“We have been dealing with the Ukraine issue intensively for three months. We have strengthened our ties with the Jewish communities there. We have heard about their needs and their hardships, and I have been impressed by the leadership of their rabbis. We decided to allocate 10 million shekels for aid to the communities, which helped them at the outset. Their needs are enormous. The aid is anchored in the Nation-State Law, but I do not need a formal law to help Jews wherever they are. A new chapter of Jewish history has begun over the last month. We will need to rebuild the Jewish communities in Ukraine to be sure, and in other places. We will send people to help them. We will not eliminate Jewish life outside of Israel.”
Multiple MKs voiced sharp criticism of the scope and pace of Israel’s absorption of immigrants from Ukraine.
MK Zvi Hauser (New Hope) turned to the representative of the “Nativ” organization of the Prime Minister’s office, responsible for immigration from the former Soviet Union:
“We are preparing for absorption from the [former] Soviet Union, and the state is handling the event with seven people? If there were 100 people to deal with it, would matters be expedited and would the scale be larger? In the current situation, the State of Israel is completely blind, dealing with the issue at a six-month pace. Whoever wants to immigrate to Israel needs an answer within seven days. The Prime Minister should have banged his fist and demanded that.”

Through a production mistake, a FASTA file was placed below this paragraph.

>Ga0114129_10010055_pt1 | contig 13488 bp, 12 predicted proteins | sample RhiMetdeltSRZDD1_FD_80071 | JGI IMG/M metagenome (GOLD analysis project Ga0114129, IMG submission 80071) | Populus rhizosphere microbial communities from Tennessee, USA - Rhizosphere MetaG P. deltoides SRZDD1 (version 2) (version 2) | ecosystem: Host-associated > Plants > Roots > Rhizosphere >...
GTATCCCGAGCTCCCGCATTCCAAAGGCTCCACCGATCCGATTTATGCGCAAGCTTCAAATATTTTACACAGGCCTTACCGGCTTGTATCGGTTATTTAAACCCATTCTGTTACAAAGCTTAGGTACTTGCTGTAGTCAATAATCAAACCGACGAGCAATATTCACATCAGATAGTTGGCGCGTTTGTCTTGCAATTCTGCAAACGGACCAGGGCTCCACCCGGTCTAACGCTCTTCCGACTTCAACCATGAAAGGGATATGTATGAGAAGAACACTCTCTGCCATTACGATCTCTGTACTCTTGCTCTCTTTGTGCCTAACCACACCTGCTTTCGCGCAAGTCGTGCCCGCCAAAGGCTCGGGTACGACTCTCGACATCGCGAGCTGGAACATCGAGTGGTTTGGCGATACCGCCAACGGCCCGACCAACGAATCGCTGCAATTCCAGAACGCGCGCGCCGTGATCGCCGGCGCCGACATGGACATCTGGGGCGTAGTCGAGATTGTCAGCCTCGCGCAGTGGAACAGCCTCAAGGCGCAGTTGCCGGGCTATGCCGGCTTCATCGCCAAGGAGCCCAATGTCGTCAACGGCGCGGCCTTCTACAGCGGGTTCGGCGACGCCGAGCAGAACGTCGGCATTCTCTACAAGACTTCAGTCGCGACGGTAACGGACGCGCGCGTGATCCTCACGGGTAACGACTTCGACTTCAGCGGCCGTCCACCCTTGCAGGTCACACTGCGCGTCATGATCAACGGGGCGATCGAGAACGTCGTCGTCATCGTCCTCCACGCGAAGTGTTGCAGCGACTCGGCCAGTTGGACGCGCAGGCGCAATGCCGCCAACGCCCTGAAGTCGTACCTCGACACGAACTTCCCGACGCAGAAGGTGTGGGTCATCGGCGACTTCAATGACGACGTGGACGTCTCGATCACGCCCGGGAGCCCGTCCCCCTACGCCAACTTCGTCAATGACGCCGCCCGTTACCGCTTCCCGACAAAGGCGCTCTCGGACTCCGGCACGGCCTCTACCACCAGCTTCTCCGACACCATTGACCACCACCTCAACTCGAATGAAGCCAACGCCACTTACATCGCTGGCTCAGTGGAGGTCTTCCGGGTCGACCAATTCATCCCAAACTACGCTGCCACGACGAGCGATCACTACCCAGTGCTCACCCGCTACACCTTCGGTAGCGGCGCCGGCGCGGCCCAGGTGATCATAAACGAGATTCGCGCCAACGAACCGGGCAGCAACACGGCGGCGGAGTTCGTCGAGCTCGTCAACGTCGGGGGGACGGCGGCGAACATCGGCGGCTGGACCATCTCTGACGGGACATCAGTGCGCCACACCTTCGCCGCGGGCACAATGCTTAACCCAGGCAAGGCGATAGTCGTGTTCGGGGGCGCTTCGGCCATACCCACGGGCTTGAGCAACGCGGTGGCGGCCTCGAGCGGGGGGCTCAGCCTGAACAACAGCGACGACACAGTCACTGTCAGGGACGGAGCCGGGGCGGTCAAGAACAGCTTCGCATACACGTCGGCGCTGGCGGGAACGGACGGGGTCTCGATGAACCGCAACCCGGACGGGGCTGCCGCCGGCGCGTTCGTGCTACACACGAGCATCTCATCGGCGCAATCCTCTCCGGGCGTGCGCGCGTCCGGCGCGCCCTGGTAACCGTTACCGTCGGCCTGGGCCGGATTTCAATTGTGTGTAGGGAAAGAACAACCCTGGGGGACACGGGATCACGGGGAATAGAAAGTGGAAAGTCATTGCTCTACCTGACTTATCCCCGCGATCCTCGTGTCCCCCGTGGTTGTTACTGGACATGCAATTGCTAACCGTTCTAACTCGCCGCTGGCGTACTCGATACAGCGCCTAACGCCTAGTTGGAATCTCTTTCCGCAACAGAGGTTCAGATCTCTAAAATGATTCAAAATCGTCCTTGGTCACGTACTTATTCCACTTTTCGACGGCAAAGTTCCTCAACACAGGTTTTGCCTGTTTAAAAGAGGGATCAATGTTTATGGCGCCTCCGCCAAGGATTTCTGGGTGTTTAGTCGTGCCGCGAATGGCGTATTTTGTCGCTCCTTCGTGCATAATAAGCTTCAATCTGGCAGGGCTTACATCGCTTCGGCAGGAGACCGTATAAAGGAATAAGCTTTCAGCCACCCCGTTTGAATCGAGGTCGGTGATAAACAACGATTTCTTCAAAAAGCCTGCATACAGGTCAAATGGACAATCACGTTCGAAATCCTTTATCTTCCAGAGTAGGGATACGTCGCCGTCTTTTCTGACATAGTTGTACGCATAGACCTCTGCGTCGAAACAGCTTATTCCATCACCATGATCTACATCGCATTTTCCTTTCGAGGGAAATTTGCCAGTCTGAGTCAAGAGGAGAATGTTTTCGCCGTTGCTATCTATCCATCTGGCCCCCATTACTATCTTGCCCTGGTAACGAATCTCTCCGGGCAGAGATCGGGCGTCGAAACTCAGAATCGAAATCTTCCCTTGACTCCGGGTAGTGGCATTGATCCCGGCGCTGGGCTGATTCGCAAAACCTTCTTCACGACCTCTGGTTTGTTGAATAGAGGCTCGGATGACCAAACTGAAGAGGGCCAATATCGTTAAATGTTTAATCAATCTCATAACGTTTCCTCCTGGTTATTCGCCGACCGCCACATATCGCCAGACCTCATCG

MK Hauser continued his remarks in reference to the Ministry of Aliyah and Integration:
“Germany has announced its own right of return for Jews. It prioritizes Jews, without evaluating their potential for integration. You must understand this. We are competing against the Germans… This must be dealt with day and night. You have been asleep for two months, and are trying to pick things up at an irrelevant pace for the challenge. Before our eyes we will miss the challenge, and in another year or two we will understand that 250,000 Jews came to Germany and not to Israel because we didn’t go above and beyond.”
Meir Spiegel, the project manager for the immigration from Ukraine and Director General of the National Insurance Institute replied:
“We are doing all that we can so that those who are eligible that have arrived in Germany or France will come to Israel as quickly as possible. We must remember that families are coming with husbands left behind, and the integration is more difficult.”
MK Ron Katz (Yesh Atid):
“I hope that no new immigrant sees this discussion. We are deliberating about where to put them, while in Germany they get everything top-of-the-line.”
Subcommittee chairperson MK Kalfon wrapped up the meeting:
“This meeting has gone on for three hours, which is not enough. There are many failures in regards to the immigration of people eligible for citizenship under the law of return and world Jewry. The state must reach out to them proactively. This week, we lost in soccer to Germany, and now we are losing the hearts of our brothers in the Diaspora to Germany and to other countries. We are not in a position that if they need us, we are here for them. The basis of Zionism is to bring Jews here, to the State of Israel.”